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Illinois Harness Horsemen's Association

Illinois Harness Horsemen's Association (4/9/13)

A New Gaming Bill and a New Problem


With spring comes warmer temps and yet another gaming bill in the state legislature. The latest bill is SB1739. We are told this bill will fix some of the problems (not horse racing related) that the governor had with previous bills. The good part of SB1739 is that the racino part of the bill is essentially the same as the racino part of the two previous bills that passed both the House and the Senate but were vetoed by Governor Quinn. The bad part of this new bill and the reason for this correspondence is that it legalizes Internet Gaming (I-Gaming) and gives the racetracks and the current ADW license’s an option to attain an Internet gaming license. Why is that bad? Because Illinois horsemen are not included in any potential future revenues from the internet gaming piece of this new bill. What appears crystal clear to us is that the only reason why racetracks and ADW companies exist in Illinois today is because of their relationship with horse racing. The idea that they are being considered for an I-Gaming license without sharing revenue with horsemen is unfathomable. The IHHA and the ITHA (Thoroughbred Association) believe that SB 1739 as is currently written regarding Internet Gaming has the potential to kill horse racing. Yes, you read that right. Without significant change, it potentially could end horse racing in Illinois.

We think the brick and mortar “racino” model that is in SB1739 and took months and months of intense negotiations will be destroyed by SB1739. Consider the following current options handed to racetracks in this new bill. On the one hand, racetracks would have to spend upwards of a hundred million dollars to build a brick and mortar racino, pay tens of millions of dollars to license and purchase the slot machines, pay tens of millions more in gambling taxes, and then share the profits of that revenue stream from those slot machines with horsemen. Additionally, recapture would end with the first dollar generated from slot machines at tracks. On the other hand, in this current proposed SB1739, racetracks can spend a fraction of the racino cost and own an internet casino. Racetracks (internet gaming licensees) would only be required to pay $20 million of their future taxes up front. They would not have to spend hundreds of millions to build brick and mortar racino facilities. They would pay less in taxes on internet wagers than they would on racino wagers. They would not have to share any portion of their revenues with horsemen, nor would they have to guarantee that racing continue, nor would they have to end their purse crippling practice of taking money away from horsemen in the form of recapture. Simply stated, the current version of SB1739 is the death of horse racing in Illinois.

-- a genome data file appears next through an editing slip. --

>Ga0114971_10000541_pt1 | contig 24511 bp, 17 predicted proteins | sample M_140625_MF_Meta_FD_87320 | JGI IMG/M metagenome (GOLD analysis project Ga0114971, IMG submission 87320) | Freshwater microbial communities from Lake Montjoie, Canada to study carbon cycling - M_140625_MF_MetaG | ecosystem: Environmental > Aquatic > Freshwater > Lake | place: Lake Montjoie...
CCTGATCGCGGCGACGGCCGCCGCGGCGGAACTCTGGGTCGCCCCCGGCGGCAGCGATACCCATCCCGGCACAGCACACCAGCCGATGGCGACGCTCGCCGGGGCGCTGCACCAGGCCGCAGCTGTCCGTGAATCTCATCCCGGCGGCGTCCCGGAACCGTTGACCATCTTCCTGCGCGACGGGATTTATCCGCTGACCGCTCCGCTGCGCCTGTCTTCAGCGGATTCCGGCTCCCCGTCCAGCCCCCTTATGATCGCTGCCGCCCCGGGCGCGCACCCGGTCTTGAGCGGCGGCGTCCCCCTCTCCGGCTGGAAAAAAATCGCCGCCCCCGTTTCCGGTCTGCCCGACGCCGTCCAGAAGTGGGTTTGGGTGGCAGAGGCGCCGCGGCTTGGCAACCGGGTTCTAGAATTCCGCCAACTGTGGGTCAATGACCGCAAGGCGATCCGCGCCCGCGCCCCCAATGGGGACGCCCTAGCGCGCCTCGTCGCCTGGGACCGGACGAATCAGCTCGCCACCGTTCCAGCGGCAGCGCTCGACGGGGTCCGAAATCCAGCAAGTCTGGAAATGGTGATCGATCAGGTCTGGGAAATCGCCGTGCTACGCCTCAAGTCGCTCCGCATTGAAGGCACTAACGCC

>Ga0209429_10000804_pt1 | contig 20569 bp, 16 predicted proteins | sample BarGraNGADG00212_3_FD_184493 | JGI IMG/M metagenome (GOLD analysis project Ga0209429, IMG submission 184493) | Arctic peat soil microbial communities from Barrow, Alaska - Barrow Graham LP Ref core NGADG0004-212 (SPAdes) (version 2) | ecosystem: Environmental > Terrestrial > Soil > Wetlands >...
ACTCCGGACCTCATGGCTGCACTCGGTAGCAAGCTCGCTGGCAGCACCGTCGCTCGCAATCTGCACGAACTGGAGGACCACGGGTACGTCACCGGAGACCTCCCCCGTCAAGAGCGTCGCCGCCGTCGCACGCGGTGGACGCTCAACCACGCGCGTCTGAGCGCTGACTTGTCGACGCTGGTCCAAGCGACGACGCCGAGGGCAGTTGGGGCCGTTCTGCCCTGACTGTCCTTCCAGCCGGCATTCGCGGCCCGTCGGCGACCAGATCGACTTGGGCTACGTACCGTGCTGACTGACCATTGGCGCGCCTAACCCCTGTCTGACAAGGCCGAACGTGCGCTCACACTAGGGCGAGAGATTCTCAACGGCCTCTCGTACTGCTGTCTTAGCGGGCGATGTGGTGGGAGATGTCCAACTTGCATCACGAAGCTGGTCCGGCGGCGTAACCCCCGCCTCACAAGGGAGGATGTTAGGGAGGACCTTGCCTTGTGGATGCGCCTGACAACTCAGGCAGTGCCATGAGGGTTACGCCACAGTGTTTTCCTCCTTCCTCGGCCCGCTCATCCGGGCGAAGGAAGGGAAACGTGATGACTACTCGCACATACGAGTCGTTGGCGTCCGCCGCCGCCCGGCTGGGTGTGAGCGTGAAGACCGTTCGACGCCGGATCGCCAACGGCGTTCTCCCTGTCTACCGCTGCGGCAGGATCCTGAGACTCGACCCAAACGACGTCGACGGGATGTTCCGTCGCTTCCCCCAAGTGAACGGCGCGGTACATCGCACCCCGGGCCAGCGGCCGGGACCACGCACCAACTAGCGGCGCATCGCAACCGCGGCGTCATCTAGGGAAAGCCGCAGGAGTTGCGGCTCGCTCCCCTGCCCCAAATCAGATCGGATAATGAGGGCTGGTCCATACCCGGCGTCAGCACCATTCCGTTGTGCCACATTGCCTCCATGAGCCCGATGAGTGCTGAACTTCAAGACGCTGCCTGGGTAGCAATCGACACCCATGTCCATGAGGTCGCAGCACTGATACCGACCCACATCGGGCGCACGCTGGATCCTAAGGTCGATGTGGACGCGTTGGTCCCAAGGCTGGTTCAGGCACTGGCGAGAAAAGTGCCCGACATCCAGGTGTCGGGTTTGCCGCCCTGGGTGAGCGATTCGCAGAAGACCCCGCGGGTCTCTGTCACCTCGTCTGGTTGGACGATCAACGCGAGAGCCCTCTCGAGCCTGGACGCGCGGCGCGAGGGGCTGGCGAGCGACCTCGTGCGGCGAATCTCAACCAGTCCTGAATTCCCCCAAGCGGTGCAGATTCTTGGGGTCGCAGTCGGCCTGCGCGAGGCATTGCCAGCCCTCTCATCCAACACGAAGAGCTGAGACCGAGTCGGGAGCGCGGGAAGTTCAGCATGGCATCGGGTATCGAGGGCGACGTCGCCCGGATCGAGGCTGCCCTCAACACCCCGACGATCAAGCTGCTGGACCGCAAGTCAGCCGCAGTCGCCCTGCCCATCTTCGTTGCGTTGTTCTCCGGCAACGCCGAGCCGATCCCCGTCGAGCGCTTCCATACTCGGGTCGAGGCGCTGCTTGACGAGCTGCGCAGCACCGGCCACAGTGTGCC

If horsemen are expected to support this legislation then we will insist on the same benefits from an internet casino as we would from a brick and mortar casino. In fact, because the entry point into internet gaming is so much less than the brick and mortar cost, we believe that our revenue share should see a substantial increase in percentage.

In a letter to his membership, Illinois Thoroughbred Horsemen’s Association President Mike Campbell wrote, "Unless SB 1739 is amended to require Arlington to share (I-gaming) revenue with purses, the proposal threatens to radically diminish Illinois horseracing and, in the process, cost thousands of middle class and lower-income workers their jobs, harming the best interests of the state of Illinois and its taxpayers."

The IHHA agrees with Mike Campbell. So, what is it that we want? SB1739 needs to be changed. Either the Internet Gaming language needs to be completely taken out of the bill or it needs to be changed to accommodate horsemen. Over the next few weeks, our two organizations will work arm in arm to have the I-gaming part of the bill changed; if it does not get fixed, horsemen cannot sit idly by and witness another recapture-type effort pass under our noses.

As we get closer to the end of the legislative session (May 31), we will provide regular updates. Please stay informed.

Dave McCaffrey


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